Chinese meatballs – one of those recipes that, like Chinese fishballs, I’ve been wanting to blog on for a long, long time. However, despite making them pretty regularly, I’ve never photographed the method nor the result.
Sometimes, and I know many food bloggers will attest to this, it’s such a pain to set up the “studio”, put out the props, get the right crockery, get the right light, and spend anything from 20 – 60 minutes shooting the dish. Yes, it really can take that long. For all sorts of reasons. So you can see why those everyday, ordinary recipes tend to get ignored on my blog! They get cooked, then they get eaten. ASAP!
So what finally prompted me to blog on Chinese meatballs? Well, I’d planned to make Bak Chor Mee, a singularly Singaporean minced meat noodle dish. Bak Chor Mee is served with a host of toppings, and one of them is meatballs, or pork balls, to be precise. I didn’t have any in the freezer (always homemade), so had to make some before I could make the noodles. Since I was already planning to take photos of the noodles, I figured it was a case of now or never!
Why make meatballs at home?
… if you are lucky enough to get them easily? For the same reasons you make anything from scratch at home: you control the ingredients, so no nasties, and you make it to your taste. And you know what? They are soooo easy to make.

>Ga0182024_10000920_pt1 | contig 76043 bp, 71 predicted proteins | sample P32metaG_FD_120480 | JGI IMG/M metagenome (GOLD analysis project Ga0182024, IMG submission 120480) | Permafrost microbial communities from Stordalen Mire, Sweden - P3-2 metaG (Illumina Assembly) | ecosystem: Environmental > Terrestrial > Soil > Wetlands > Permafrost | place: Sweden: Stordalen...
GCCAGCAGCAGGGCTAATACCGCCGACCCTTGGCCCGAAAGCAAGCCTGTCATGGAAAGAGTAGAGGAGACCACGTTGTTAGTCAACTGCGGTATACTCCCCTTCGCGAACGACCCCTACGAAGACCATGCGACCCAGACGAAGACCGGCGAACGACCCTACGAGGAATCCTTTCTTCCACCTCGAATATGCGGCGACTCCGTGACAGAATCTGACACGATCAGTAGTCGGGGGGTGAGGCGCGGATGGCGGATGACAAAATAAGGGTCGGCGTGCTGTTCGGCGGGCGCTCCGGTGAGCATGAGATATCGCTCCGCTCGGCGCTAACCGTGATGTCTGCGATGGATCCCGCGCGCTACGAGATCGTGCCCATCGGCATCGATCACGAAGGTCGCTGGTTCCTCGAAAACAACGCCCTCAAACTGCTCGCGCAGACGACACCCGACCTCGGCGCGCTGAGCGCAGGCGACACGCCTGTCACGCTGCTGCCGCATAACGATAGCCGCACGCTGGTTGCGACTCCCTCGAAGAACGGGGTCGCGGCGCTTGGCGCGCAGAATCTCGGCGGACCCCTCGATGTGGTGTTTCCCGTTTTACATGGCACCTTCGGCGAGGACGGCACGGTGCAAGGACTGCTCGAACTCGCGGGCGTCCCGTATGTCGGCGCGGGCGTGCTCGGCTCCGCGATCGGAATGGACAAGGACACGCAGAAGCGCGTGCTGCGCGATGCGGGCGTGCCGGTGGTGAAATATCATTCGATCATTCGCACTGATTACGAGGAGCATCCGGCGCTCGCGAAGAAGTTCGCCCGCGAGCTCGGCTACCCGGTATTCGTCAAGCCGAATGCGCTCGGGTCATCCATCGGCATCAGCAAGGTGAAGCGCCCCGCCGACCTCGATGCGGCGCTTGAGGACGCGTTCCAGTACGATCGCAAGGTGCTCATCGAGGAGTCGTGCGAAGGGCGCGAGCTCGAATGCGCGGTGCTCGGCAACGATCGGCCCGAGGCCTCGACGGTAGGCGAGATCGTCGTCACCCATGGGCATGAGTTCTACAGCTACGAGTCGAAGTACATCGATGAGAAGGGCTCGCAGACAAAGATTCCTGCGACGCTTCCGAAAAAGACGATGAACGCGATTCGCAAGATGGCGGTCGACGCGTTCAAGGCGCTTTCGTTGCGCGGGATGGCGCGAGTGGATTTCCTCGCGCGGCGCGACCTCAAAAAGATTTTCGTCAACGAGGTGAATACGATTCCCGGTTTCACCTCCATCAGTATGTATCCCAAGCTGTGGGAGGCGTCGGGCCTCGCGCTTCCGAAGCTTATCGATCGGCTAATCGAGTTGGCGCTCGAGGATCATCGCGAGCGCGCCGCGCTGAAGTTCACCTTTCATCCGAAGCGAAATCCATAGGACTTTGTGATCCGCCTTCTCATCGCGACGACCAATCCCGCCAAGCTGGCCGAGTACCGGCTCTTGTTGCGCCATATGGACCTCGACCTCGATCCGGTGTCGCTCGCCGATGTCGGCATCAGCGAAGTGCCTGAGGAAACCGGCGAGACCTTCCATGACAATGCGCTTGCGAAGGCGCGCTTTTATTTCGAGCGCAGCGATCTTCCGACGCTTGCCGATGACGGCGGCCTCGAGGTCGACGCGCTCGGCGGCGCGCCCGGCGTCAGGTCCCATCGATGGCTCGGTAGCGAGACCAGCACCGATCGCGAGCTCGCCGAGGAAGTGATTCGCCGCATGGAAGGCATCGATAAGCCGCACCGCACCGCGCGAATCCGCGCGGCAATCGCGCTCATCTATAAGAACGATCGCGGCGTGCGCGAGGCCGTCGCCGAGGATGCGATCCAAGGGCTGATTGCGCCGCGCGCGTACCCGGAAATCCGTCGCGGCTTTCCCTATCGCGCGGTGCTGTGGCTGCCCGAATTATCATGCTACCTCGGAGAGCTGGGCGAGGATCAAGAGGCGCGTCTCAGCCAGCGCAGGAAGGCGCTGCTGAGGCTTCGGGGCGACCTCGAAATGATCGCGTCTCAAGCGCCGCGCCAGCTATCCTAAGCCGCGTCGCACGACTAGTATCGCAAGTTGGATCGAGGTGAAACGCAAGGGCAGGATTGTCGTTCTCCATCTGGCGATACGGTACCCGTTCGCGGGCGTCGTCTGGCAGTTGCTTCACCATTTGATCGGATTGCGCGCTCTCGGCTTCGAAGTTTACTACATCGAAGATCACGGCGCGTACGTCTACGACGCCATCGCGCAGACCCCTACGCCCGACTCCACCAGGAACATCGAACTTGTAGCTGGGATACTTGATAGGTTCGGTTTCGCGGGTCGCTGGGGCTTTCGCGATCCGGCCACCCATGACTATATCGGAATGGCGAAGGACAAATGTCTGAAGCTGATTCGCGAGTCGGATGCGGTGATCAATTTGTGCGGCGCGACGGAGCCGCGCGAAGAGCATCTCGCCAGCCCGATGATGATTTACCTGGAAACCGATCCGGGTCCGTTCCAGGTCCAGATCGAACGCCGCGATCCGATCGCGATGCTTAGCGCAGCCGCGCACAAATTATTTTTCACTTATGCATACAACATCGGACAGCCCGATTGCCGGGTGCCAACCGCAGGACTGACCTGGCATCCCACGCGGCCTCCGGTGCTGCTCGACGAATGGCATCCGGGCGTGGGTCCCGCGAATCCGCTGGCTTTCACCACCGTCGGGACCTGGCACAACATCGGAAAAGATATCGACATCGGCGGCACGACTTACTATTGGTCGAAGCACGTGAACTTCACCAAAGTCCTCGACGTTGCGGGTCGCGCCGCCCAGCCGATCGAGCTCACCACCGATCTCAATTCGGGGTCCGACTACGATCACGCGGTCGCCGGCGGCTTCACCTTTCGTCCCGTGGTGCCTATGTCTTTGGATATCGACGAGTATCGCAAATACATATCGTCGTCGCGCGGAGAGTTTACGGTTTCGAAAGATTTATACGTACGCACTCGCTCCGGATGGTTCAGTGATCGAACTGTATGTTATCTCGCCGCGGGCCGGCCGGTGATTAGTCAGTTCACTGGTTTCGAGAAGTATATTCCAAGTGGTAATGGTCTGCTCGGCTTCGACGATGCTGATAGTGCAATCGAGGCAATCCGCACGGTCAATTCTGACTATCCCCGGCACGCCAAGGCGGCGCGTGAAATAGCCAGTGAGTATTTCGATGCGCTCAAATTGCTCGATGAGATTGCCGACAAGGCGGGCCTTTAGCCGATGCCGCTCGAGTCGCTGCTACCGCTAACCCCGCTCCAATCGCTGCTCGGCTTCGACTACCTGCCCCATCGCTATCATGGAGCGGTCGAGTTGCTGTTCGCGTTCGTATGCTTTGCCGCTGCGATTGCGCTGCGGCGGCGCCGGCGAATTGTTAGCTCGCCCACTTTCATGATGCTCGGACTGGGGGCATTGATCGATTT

If you start off with the meat already minced, it won’t take you more than 20 minutes, plus about 5 minutes of cooking time. Sometimes, I like to make mine with minced chilli, sometimes I like to add fresh coriander (cilantro) to the mix. See what I mean about making the recipe to your own taste? I’ve given suggestions for other ingredients you can add to your paste in the recipe card below.
The beauty of having ready made Chinese meatballs in your fridge or freezer is that they can be used in so many ways: soups, stews, fried rice and fried noodles. When using in fried rice and noodles, they can be sliced and used either as a “filling” or as a topping/garnish. For ideas on what recipes to use these in, go on over to Singaporean and Malaysian Page for recipes like:
I use this exact recipe for all types of meat, although I do double up on the Chinese 5 spice and the white pepper when using beef or lamb. So you can make your Chinese meatballs with pork, chicken, turkey, beef or lamb.
Fishballs? Now you’re pushing it! Seriously though, they won’t be long, I’ve had a few “complaints” from old readers about the lack of new Singaporean and Malaysian recipes in recent times! So, I shall also be concentrating on that in the coming months.
Ready to get your hands all dirty?
A video tutorial on how to roll the Chinese meatballs can be found here.